Sit on an exercise ball or a chair and extend your arms out to the sides, at shoulder height. Exhale as you gently turn your torso to the right, drawing the ribcage to the opposite hip and look at your right hand. Exhale and repeat on the other side. Repeat eight to ten times on each side. A tip: to make sure your torso is doing the turning work (and not your shoulders or neck), keep looking ahead, with your chin in line with your breastbone.
Pilates strengthens the most important muscles you'll use during pregnancy and labor: your abdominals, pelvic muscles and back. Pilates is ideal for pregnant women because the dynamic moves help build muscular endurance, which will be in high demand during labor and delivery, flexibility and good balance, which becomes increasingly important as pregnancy progresses. Because the moves are so controlled, Pilates allows you time to adjust your posture and alignment for maximum support and the appropriate level of challenge. You don't need special equipment (other than a mat) to get a great workout, and though it's always better to take a class taught by an expert, there are books and videos available so you can do it at home on your own time. One thing to note: many traditional Pilates exercises are performed either lying on your back or stomach, so seek out instruction that is specifically geared toward pregnancy so you can avoid these positions.
Lie on your side, resting your head on your outstretched arm. Bend your bottom leg slightly. Keeping your abs tight to hold your torso steady, exhale and extend the top leg forward until your knee and foot are in line with your hip (or as far as comfortable). Go back to starting position and repeat three to four times before switching sides. Make sure you maintain neutral posture as the leg moves forward.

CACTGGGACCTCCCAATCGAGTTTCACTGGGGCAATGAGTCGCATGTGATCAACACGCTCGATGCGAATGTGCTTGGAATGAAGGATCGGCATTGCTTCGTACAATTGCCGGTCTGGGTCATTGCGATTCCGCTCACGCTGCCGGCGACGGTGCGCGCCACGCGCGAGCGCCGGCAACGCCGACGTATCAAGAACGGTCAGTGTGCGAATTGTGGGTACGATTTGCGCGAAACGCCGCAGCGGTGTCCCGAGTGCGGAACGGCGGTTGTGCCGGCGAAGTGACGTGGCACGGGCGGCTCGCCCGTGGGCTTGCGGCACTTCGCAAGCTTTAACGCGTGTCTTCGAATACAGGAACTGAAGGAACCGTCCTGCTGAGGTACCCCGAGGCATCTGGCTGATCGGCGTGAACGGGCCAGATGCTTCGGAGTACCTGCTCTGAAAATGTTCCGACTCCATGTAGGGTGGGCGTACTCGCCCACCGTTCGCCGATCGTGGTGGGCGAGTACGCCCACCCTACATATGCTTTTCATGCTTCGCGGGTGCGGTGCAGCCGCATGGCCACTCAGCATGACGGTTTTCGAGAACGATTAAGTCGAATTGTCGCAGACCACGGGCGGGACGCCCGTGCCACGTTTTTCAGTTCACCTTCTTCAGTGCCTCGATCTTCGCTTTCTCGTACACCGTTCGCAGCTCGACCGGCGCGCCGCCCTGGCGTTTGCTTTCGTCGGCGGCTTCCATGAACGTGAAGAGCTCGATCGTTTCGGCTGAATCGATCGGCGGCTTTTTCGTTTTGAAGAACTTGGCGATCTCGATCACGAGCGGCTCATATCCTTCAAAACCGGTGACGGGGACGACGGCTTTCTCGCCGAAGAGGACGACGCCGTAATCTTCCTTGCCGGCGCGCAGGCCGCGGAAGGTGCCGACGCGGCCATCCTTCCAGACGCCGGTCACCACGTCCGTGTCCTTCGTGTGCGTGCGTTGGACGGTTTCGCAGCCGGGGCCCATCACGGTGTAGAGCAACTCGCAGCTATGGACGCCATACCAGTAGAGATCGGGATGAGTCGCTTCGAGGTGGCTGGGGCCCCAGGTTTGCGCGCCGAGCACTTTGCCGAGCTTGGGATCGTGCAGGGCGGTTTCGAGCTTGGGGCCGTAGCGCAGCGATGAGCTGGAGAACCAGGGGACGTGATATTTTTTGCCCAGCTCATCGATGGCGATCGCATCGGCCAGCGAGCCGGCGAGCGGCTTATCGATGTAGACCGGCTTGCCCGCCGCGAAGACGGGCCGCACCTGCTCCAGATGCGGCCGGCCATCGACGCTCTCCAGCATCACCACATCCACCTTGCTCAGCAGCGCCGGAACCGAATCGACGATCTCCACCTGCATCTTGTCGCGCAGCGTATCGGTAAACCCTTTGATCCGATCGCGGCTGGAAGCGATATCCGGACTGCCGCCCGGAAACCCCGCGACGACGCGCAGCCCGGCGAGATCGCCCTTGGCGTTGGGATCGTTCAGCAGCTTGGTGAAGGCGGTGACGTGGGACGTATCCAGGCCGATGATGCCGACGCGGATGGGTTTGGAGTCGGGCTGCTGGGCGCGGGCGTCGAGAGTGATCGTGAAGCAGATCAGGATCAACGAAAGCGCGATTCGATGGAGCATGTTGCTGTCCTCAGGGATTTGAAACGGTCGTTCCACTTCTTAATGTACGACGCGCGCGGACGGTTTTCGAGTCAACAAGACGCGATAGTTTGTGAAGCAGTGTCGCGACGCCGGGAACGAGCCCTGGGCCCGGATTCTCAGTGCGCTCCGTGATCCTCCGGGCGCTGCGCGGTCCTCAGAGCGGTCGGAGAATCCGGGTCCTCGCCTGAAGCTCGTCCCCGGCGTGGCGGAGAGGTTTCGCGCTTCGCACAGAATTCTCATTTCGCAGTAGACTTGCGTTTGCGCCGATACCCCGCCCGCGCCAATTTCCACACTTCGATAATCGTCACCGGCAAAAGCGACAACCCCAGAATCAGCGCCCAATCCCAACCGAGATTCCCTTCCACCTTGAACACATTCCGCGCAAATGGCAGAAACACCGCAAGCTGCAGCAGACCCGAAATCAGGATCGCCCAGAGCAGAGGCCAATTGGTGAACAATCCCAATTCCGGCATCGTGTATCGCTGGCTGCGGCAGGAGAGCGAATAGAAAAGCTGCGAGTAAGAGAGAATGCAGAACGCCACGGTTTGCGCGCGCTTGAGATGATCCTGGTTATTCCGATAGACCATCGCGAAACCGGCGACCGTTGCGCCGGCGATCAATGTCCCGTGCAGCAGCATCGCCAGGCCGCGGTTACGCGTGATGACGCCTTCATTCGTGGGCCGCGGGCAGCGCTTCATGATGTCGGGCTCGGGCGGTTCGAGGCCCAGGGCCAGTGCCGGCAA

Five basic Pilates moves that are straightforward enough for you to try on your own include The Saw, a Modified Leg Front Pull, the Spine Twist, the Side Kick and Back Strength, which are detailed below. Focus on keeping your abs contracted (as much as you can) and your pelvis in a neutral position. Gently take your body through each movement eight to ten times, making sure that your breathing is regular and controlled.
Because Pilates focuses on core strength, it is possible for you to overstress your abdominal muscles, especially during the later stages of pregnancy, when your whole body is already under significant physical stress. A separation of the abdominal muscles (diastasis) can occur later in pregnancy, and you may want to avoid Pilates workouts or modify the exercises to keep the separation from growing larger. To check for diastasis, lie on your back with knees bent and place your fingertips about 1 or 2 inches below your belly button, fingers pointing toward your feet. Lift your head as high as you can . If you feel a ridge protruding from the middle of your belly, that indicates a separation of the abdominal muscles. Always pay attention to how you feel, and discontinue the activity in which your are engaged if you experience any discomfort in your abdominals or back.
New moms might also find the firm yet cushioned support of an exercise ball is one of the few surfaces that they can be comfortable on after giving birth. As you continue to heal, you can use it for exercise and toning. Moreover, gently bouncing up and down on the ball while holding your baby can soothe a sensitive or colicky infant.
|Jennifer Mathes, Ph.D.|